Mercedes CLS saloon - Practicality & boot space
Yes, the Mercedes CLS will seat five, but not everyone will thank you for it on a long journey
The Mercedes CLS is more of an upmarket cruiser than a family runabout, but the fact it now seats five makes it a more versatile proposition than previous generations. However, the less seductive looking E-Class offers more interior space for significantly less money.
Mercedes CLS interior space & storage
The CLS sits on the same underpinnings as the Mercedes E-Class and its passenger compartment is roughly the same length between the front and rear windscreens. Those in the front have very little cause for complaint – there's generous head and legroom, while a low, wide dashboard gives a pleasingly enclosed, yet non-claustrophobic feel.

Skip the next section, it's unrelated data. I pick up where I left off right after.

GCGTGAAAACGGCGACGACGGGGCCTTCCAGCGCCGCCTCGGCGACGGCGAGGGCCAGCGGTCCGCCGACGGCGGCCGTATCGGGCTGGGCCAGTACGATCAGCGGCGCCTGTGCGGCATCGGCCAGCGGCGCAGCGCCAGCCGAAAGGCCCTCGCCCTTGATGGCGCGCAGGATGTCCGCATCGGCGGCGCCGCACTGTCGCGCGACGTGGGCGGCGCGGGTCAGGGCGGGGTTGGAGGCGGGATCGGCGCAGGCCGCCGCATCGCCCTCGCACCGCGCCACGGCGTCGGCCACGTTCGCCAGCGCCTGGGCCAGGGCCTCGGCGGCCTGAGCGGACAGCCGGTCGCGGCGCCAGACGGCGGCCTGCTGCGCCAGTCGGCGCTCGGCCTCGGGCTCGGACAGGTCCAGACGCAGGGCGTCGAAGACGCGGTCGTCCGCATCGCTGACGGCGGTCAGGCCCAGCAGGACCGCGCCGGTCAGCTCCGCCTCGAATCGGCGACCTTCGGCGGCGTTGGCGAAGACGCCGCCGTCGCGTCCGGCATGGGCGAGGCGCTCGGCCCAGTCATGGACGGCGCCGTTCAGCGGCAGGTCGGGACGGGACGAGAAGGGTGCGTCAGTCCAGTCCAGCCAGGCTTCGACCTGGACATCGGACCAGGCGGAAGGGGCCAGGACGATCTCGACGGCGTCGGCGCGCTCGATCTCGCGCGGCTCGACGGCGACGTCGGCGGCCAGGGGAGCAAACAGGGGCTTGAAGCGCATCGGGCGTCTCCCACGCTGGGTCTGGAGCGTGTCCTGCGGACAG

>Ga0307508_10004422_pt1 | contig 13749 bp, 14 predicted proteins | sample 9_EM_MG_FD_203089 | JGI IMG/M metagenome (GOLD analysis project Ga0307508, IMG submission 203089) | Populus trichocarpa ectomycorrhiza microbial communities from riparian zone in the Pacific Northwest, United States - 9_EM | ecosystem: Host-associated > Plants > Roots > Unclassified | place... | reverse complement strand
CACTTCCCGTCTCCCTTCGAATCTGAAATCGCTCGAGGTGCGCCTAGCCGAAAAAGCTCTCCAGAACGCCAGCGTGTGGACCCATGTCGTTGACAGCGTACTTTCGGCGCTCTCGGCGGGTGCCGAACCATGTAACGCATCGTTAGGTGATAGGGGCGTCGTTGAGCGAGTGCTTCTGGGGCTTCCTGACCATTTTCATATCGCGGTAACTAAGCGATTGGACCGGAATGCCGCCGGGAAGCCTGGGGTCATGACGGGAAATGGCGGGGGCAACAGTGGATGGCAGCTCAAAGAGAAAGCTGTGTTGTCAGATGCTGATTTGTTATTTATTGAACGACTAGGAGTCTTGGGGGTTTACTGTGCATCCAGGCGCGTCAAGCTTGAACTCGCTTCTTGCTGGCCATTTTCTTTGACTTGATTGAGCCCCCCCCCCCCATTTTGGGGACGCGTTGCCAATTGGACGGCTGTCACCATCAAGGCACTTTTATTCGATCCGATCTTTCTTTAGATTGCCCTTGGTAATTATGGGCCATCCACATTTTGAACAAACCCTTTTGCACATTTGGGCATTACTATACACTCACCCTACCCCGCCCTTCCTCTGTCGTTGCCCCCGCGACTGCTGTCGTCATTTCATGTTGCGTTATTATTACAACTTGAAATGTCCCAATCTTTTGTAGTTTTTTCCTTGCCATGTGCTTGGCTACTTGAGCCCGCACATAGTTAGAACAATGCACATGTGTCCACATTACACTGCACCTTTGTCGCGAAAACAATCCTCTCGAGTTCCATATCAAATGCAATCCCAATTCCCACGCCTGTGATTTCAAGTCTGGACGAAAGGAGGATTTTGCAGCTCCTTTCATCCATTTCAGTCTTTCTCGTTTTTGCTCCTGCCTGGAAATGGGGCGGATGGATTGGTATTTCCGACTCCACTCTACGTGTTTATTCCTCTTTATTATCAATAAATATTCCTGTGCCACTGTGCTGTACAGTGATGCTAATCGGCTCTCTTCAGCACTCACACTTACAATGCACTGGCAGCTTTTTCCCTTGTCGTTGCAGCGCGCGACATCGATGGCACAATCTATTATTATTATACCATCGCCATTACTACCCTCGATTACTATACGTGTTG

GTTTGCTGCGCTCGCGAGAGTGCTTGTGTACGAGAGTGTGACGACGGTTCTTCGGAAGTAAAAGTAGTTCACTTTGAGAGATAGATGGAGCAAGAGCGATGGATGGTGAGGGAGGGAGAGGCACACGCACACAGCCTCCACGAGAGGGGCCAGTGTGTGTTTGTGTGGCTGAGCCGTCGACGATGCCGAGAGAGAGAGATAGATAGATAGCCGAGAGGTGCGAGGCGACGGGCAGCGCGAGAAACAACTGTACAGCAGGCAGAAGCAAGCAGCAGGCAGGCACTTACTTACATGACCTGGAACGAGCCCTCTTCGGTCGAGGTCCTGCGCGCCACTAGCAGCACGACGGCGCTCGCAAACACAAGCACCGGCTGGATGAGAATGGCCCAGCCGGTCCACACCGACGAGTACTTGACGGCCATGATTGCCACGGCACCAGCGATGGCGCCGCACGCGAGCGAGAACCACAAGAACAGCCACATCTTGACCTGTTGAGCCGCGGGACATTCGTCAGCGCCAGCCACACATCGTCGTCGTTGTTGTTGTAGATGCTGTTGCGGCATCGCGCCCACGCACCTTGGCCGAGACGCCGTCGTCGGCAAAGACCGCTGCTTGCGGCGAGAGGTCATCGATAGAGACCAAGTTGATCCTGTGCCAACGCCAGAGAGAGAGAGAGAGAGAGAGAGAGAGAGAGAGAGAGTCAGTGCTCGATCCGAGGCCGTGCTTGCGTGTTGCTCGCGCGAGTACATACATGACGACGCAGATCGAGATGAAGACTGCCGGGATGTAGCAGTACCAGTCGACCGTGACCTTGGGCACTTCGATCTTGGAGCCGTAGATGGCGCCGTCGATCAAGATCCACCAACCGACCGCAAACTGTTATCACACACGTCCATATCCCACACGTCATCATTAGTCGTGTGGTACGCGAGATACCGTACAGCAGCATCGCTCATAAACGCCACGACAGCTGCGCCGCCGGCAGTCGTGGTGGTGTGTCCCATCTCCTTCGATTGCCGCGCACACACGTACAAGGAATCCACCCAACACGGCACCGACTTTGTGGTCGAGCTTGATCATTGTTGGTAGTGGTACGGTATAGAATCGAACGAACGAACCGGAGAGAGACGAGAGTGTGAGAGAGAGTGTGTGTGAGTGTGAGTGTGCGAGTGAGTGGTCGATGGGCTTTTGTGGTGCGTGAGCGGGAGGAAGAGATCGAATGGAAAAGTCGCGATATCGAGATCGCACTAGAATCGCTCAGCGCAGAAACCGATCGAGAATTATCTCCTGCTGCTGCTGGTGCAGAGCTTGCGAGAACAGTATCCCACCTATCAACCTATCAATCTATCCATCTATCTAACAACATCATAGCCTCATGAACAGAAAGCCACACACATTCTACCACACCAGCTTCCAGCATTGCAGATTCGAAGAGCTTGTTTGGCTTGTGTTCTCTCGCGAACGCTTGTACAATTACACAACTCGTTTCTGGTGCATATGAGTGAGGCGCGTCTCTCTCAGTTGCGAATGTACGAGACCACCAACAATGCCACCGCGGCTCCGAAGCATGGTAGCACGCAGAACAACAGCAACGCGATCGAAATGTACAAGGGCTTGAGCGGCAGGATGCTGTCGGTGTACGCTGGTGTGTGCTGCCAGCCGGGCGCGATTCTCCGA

Most rear-seat passengers will be happy with the legroom on offer, too, but the drawback to that sleekly sloping roofline soon becomes apparent. A six-foot passenger will find it tricky to go long distances in the back of a CLS without slouching uncomfortably, particularly in the slightly raised centre seat.
The latter may bring the theoretical maximum passenger complement to five, but three rear-seat passengers might begin to moan early in a journey – the centre seat is narrow and its occupant has to sit with their legs splayed uncomfortably due to a bulky floor tunnel.
Limited rear passenger space isn't the only compromise those curvaceous looks impose. While the CLS' boot volume is a fairly generous 520 litres (490 litres for the petrols), the way the car is curved towards the back results in a relatively narrow opening aperture and there's a high lip to negotiate when loading heavy items.
Although 40:20:40 split-folding rear seats mean the boot can be extended for long or bulky items, loading family ephemera such as pushchairs will be an unwelcome chore at the beginning and end of every journey.